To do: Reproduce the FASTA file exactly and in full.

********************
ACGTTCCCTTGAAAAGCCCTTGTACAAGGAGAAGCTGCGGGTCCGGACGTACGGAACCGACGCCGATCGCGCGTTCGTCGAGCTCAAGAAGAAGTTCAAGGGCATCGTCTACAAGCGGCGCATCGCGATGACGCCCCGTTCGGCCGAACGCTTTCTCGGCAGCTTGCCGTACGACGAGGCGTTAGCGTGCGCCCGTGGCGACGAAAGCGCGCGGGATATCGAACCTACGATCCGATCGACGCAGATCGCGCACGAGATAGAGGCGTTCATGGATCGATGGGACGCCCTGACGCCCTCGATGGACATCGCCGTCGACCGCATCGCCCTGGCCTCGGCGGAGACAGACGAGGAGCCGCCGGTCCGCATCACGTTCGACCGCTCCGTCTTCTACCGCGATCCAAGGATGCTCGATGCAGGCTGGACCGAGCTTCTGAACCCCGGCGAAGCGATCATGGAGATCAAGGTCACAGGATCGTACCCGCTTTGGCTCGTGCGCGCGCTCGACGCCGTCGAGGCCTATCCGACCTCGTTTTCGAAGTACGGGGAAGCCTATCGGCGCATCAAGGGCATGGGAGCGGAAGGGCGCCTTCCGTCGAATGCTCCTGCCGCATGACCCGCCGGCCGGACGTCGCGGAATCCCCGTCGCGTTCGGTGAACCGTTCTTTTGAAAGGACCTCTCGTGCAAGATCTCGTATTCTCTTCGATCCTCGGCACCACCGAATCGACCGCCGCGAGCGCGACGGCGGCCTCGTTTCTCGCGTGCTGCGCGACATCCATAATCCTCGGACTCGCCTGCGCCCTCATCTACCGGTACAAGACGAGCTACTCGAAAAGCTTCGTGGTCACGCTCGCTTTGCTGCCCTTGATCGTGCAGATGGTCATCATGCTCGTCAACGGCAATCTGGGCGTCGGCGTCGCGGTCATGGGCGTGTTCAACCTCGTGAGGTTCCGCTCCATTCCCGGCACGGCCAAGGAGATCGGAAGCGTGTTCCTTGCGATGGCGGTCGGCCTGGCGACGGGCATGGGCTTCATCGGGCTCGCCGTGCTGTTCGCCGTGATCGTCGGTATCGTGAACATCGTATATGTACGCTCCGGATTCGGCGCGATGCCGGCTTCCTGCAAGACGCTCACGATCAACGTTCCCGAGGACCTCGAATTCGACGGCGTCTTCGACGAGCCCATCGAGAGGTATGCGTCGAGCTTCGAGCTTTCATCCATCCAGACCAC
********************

ACGTTCCCTTGAAAAGCCCTTGTACAAGGAGAAGCTGCGGGTCCGGACGTACGGAACCGACGCCGATCGCGCGTTCGTCGAGCTCAAGAAGAAGTTCAAGGGCATCGTCTACAAGCGGCGCATCGCGATGACGCCCCGTTCGGCCGAACGCTTTCTCGGCAGCTTGCCGTACGACGAGGCGTTAGCGTGCGCCCGTGGCGACGAAAGCGCGCGGGATATCGAACCTACGATCCGATCGACGCAGATCGCGCACGAGATAGAGGCGTTCATGGATCGATGGGACGCCCTGACGCCCTCGATGGACATCGCCGTCGACCGCATCGCCCTGGCCTCGGCGGAGACAGACGAGGAGCCGCCGGTCCGCATCACGTTCGACCGCTCCGTCTTCTACCGCGATCCAAGGATGCTCGATGCAGGCTGGACCGAGCTTCTGAACCCCGGCGAAGCGATCATGGAGATCAAGGTCACAGGATCGTACCCGCTTTGGCTCGTGCGCGCGCTCGACGCCGTCGAGGCCTATCCGACCTCGTTTTCGAAGTACGGGGAAGCCTATCGGCGCATCAAGGGCATGGGAGCGGAAGGGCGCCTTCCGTCGAATGCTCCTGCCGCATGACCCGCCGGCCGGACGTCGCGGAATCCCCGTCGCGTTCGGTGAACCGTTCTTTTGAAAGGACCTCTCGTGCAAGATCTCGTATTCTCTTCGATCCTCGGCACCACCGAATCGACCGCCGCGAGCGCGACGGCGGCCTCGTTTCTCGCGTGCTGCGCGACATCCATAATCCTCGGACTCGCCTGCGCCCTCATCTACCGGTACAAGACGAGCTACTCGAAAAGCTTCGTGGTCACGCTCGCTTTGCTGCCCTTGATCGTGCAGATGGTCATCATGCTCGTCAACGGCAATCTGGGCGTCGGCGTCGCGGTCATGGGCGTGTTCAACCTCGTGAGGTTCCGCTCCATTCCCGGCACGGCCAAGGAGATCGGAAGCGTGTTCCTTGCGATGGCGGTCGGCCTGGCGACGGGCATGGGCTTCATCGGGCTCGCCGTGCTGTTCGCCGTGATCGTCGGTATCGTGAACATCGTATATGTACGCTCCGGATTCGGCGCGATGCCGGCTTCCTGCAAGACGCTCACGATCAACGTTCCCGAGGACCTCGAATTCGACGGCGTCTTCGACGAGCCCATCGAGAGGTATGCGTCGAGCTTCGAGCTTTCATCCATCCAGACCAC